Schmincke Horadam Dot Sheets – Brand Review

As I mentioned in my Watercolour Palette Tour teaser post last week, I recently received some watercolour trial dot cards of Schmincke Horadam watercolours.

I do already own a few Schmincke watercolours – Purple Magenta (PV122) and Translucent Orange (PO71) are in my “greatest hits” palette.  I also keep Schmincke’s Ultramarine Finest (PB28) in my larger studio palette – although I don’t love PB28 in, it is such a ubiquitous pigment that I do want to have some around. I do find this smoother, less granulating version less aggravating than most.

In general I had been impressed with my Schmincke watercolours.  The Purple Magenta and Translucent Orange are both unique, brilliant, beautiful colours with fantastic mixing and layering properties.  All three pour buttery smooth into pans, set nicely and rewet beautifully.  However, since Schmincke is such a hard-to-find, expensive brand in Canada, I only have a few tubes that other artists had recommended as standouts from the line.   I was thrilled to see them offering trial sheets, so I could find out how the rest of the line compares.

In addition to the 12-colour card I already blogged about,  I also got a a trial sheet of the 35 new colours they released in celebration of their 135th anniversary, and a large 80-dot set.   I also snapped up some small tubes of  Cobalt Blue Deep (PB74) and their newly released Quinacridone Purple (PV55) and Phthalo Sapphire (PB15:6) in the same (135-year!) anniversary sale where I got the dot samplers.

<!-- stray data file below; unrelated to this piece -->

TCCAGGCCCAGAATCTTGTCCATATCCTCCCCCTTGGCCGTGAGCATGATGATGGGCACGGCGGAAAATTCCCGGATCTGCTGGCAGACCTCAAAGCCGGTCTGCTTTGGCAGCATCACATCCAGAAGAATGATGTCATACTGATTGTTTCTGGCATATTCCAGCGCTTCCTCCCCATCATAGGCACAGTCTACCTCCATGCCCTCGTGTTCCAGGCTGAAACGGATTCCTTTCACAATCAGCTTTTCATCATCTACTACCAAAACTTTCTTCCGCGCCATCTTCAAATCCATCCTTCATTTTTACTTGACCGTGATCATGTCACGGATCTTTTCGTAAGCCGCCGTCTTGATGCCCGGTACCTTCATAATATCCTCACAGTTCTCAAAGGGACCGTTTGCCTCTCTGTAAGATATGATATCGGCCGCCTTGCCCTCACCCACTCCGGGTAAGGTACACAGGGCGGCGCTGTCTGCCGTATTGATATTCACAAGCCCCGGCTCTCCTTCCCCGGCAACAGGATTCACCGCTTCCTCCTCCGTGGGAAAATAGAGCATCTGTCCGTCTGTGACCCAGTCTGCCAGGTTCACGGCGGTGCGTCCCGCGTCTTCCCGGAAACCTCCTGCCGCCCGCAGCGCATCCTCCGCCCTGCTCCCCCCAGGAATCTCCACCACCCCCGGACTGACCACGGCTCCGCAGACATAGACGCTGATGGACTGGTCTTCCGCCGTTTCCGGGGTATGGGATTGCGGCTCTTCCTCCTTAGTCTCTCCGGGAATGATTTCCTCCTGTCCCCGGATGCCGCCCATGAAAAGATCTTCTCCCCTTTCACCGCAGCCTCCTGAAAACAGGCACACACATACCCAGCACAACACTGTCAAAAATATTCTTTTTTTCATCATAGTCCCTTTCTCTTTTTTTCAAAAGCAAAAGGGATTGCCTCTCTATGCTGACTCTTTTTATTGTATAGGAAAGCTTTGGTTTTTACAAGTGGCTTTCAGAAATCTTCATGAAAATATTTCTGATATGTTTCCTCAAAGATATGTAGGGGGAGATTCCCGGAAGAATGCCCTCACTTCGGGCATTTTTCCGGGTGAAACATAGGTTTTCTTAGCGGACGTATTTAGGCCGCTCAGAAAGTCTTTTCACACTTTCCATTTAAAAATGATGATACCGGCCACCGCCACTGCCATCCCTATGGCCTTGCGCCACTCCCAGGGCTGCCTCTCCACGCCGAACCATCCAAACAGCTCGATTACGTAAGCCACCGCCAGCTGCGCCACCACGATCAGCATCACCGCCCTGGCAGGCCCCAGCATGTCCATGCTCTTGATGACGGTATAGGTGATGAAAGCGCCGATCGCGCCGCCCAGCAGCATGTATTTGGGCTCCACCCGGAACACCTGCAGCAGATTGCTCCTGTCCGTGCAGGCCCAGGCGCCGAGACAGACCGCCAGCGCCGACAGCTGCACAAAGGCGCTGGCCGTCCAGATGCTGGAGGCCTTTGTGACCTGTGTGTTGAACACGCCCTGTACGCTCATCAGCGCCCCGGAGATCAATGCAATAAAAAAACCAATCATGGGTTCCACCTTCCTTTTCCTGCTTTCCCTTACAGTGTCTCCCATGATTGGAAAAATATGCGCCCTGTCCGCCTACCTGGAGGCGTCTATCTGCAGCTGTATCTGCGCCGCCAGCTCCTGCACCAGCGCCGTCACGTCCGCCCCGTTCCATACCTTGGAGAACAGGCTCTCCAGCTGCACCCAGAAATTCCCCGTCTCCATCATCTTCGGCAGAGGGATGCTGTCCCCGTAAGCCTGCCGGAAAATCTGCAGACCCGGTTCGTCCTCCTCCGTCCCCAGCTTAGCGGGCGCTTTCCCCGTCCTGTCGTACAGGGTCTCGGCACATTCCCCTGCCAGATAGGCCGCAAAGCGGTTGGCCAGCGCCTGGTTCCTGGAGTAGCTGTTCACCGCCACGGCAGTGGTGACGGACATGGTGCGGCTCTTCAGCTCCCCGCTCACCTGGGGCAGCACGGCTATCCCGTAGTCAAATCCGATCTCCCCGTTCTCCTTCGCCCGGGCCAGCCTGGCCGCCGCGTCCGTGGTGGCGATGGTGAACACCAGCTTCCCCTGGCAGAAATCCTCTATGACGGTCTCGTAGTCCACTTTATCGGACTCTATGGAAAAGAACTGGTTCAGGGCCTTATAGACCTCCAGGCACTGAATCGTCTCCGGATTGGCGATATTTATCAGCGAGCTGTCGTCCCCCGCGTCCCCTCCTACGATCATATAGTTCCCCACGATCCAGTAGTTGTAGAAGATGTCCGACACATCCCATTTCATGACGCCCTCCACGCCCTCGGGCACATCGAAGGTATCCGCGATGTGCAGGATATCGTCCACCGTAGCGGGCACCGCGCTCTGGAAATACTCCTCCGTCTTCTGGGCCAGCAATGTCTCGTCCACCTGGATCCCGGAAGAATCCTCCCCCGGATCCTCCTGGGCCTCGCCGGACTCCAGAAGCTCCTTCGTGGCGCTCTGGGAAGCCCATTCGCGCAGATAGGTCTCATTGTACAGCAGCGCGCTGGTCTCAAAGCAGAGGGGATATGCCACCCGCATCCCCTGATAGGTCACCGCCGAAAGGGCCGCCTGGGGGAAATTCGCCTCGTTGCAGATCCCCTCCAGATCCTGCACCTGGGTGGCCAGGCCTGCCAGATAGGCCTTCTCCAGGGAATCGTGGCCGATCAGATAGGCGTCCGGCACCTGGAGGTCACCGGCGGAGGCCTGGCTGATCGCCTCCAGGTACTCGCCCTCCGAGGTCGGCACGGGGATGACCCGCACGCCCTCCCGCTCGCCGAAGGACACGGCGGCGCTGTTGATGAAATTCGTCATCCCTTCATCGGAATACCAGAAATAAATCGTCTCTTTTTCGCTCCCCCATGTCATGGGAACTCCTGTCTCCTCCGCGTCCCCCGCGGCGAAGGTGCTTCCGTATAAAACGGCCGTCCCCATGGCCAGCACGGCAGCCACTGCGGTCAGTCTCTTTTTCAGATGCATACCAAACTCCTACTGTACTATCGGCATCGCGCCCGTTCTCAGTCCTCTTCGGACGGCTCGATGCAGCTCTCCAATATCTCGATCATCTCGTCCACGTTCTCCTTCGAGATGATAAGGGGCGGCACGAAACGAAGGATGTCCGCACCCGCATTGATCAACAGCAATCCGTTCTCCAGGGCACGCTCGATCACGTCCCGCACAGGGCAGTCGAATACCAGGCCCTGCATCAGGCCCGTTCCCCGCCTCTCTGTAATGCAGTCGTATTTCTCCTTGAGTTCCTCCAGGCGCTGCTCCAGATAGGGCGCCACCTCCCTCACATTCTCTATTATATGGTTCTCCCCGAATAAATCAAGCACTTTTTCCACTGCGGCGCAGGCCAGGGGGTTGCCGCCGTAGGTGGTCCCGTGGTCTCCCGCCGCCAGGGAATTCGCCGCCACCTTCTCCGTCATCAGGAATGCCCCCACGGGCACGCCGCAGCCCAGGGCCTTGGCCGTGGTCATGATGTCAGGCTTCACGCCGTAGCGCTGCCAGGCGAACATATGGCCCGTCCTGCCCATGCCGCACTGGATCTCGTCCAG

schmincke new 35

I had hoped that that the 80-colour and 35-colour would be completely different sets (adding up to almost the full range of 139 colours Schmincke now offers), but alas there was substantial overlap, so I missed out on a number of interesting pigments, including the Translucent Brown I was particularly excited to sample.  Schmincke does produce a 135 colour dot trial sheet, which was out of stock.  Perhaps someday I will buy that one.

Schmincke testing

According to Handprint, Schmincke is a popular brand among botanical artists “for their consistent texture and less emphatic chroma”. I’ve heard the same sentiment echoed by other artists.  With only a few paints, I couldn’t really comment  on consistency, and “less emphatic chroma” is not a word I would use to describe Purple Magenta or Transparent Orange, even alongside my eye-scorchingly bright M. Grahams.  After painting out swatches from the large trial sheet (and squeezing my new paints into pans), I have a much better understanding of what they mean.

Schmincke Horadam are exceptionally well-behaved paints.  These are stern, precise, German paints.  

All 6 of the tubes I own have squeezed out neatly with a creamy, even consistency, and then settled into looking like smooth, shiny little candies, which all rewet neatly and are never sticky.  This in comparison to my M. Graham paints- which glob out unevenly into sticky, unsightly mounds in my palette which eventually dry but never look smooth, or my Daniel Smith and Winsor Newton paints, which crack as they dry or pop out of the pan entirely.